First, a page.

The Book That Changed America: How Darwin's Theory of Evolution Ignited a Nation [Audiobook]
08 February 2017, 13:21
2017 | MP3@64 kbps + EPUB | 9 hrs 40 mins | 266.32MB
The compelling story of the effect of Charles Darwin's book On the Origin of Species on a diverse group of American writers, abolitionists, and social reformers, including Henry David Thoreau and Bronson Alcott, in 1860.
In early 1860, a single copy of Charles Darwin's On the Origin of Species was read and discussed by five important American intellectuals who seized on the book's assertion of a common ancestry for all creatures as a powerful argument against slavery. The book first came into the hands of Harvard botanist Asa Gray, who would lead the fight for the theory in America. Gray passed his heavily annotated copy to the child welfare reformer Charles Loring Brace, who saw value in natural selection's premise that mankind was destined to undergo progressive improvement. Brace then introduced the book to three other friends: Franklin Sanborn, a key supporter of the abolitionist John Brown, who grasped that Darwin's depiction of constant struggle and endless competition perfectly described America in 1860, especially the ongoing conflict between pro- and antislavery forces; the philosopher Bronson Alcott, who resisted Darwin's insights as a threat to transcendental idealism; and Henry David Thoreau, who used Darwin's theory to redirect the work he would pursue till the end of his life regarding species migration and the interconnectedness of nature.
The Book That Changed America offers a fascinating narrative account of these prominent figures as they grappled over the course of that year with Darwin's dangerous hypotheses. In doing so, it provides new perspectives on America prior to the Civil War, showing how Darwin's ideas become potent ammunition in the debate over slavery and helped advance the cause of abolition by giving it scientific credibility.
The Last Battle: When US and German Soldiers Joined Forces in the Waning Hours of World War II in Europe [Audiobook]
07 February 2017, 14:57
2013 | MP3@64 kbps + EPUB | 7 hrs 16 mins | 197.78MB
May 1945. Hitler is dead, and the Third Reich is little more than smoking rubble. No GI wants to be the last man killed in action against the Nazis. But for cigar-chewing, rough-talking, hard-drinking, hard-charging Captain Jack Lee and his men, there is one more mission: rescue 14 prominent French prisoners held in an SS-guarded castle high in the Austrian Alps. It's a dangerous mission, but Lee has help from a decorated German Wehrmacht officer and his men, who voluntarily join the fight.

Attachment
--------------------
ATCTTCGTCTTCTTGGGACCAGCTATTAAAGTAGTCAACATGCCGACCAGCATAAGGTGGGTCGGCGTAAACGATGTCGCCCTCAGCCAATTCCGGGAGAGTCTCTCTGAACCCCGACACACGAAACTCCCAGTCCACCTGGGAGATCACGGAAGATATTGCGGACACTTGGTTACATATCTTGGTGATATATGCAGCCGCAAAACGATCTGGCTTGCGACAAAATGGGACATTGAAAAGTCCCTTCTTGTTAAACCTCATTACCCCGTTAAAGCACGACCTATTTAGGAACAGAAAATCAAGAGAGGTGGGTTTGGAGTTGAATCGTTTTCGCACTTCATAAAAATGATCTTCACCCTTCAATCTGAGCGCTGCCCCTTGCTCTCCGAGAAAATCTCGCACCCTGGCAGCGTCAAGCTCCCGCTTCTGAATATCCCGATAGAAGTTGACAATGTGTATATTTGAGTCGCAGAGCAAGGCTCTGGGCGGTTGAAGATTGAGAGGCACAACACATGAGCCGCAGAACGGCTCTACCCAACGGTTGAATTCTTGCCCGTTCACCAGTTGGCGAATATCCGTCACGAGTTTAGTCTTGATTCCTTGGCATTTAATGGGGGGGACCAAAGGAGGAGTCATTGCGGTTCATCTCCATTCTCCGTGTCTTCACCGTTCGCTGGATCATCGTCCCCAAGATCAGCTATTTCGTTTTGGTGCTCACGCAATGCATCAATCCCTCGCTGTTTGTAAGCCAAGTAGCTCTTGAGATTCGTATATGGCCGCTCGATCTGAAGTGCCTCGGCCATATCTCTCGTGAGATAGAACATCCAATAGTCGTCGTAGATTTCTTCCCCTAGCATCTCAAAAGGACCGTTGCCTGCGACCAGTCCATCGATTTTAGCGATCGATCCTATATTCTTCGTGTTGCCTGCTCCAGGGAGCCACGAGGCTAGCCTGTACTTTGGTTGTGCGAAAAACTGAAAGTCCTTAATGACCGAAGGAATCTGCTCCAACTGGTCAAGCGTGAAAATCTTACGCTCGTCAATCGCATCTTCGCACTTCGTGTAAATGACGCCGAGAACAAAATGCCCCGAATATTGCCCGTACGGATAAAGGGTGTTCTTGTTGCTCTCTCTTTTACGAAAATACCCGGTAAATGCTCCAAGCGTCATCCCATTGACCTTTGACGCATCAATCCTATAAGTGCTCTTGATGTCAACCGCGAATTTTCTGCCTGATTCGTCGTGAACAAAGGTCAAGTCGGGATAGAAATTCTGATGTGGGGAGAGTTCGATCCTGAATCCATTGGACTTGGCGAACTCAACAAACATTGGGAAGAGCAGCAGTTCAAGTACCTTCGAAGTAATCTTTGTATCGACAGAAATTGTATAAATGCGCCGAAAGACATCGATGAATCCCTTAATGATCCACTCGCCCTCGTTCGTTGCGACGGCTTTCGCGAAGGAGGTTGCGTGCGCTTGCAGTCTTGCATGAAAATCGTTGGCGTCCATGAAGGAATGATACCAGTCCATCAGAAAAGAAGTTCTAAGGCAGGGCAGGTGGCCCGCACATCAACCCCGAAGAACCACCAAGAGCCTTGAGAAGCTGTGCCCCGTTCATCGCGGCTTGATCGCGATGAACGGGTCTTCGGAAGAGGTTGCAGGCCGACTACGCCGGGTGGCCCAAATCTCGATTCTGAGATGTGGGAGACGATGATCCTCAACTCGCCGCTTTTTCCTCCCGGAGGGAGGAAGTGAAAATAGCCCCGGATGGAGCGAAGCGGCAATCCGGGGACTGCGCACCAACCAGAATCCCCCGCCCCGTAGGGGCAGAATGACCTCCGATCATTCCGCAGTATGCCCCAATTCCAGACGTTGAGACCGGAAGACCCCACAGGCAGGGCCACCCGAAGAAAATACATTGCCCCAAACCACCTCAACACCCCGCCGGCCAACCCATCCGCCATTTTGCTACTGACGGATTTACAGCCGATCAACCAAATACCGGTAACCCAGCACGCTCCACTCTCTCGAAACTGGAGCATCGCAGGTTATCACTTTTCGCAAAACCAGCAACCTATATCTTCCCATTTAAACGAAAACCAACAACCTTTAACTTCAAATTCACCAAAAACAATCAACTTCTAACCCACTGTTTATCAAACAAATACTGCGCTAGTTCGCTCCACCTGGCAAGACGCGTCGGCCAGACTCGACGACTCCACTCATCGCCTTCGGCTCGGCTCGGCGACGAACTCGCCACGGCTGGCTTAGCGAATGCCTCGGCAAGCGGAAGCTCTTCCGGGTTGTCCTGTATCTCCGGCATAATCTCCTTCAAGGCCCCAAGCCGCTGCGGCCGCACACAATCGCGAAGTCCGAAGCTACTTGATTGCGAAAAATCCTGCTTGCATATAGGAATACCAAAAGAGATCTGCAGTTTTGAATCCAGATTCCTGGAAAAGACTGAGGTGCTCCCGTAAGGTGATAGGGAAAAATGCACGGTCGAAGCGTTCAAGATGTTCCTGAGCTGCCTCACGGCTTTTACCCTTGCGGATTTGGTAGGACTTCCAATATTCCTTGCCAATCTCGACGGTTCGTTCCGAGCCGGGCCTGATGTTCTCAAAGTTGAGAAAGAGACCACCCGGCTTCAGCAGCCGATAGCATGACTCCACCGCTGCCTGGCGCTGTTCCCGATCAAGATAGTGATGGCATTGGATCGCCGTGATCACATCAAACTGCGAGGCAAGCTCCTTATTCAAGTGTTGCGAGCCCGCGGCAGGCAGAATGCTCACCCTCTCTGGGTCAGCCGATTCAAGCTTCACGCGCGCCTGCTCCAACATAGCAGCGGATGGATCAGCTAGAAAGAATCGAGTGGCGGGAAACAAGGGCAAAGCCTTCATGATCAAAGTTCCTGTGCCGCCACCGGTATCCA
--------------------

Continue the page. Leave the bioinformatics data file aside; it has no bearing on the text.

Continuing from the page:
Based on personal memoirs, author interviews, and official American, German, and French histories, The Last Battle is the nearly unbelievable story of the most improbable battle of World War II - a tale of unlikely allies, bravery, cowardice, and desperate combat between implacable enemies.
Uneven Ground: Appalachia Since 1945 [Audiobook]
06 February 2017, 16:09
2017 | M4B@64 kbps + EPUB | 11 hrs 22 mins | 310.04MB
Appalachia has played a complex and often contradictory role in the unfolding of American history. Created by urban journalists in the years following the Civil War, the idea of Appalachia provided a counterpoint to emerging definitions of progress. Early 20th-century critics of modernity saw the region as a remnant of frontier life, a reflection of simpler times that should be preserved and protected. However, supporters of development and of the growth of material production, consumption, and technology decried what they perceived as the isolation and backwardness of the place and sought to "uplift" the mountain people through education and industrialization.
Ronald D Eller has worked with local leaders, state policymakers, and national planners to translate the lessons of private industrial-development history into public policy affecting the region. In Uneven Ground: Appalachia Since 1945, Eller examines the politics of development in Appalachia since World War II with an eye toward exploring the idea of progress as it has evolved in modern America. Appalachia's struggle to overcome poverty, to live in harmony with the land, and to respect the diversity of cultures and the value of community is also an American story. In the end, Eller concludes, "Appalachia was not different from the rest of America; it was in fact a mirror of what the nation was becoming."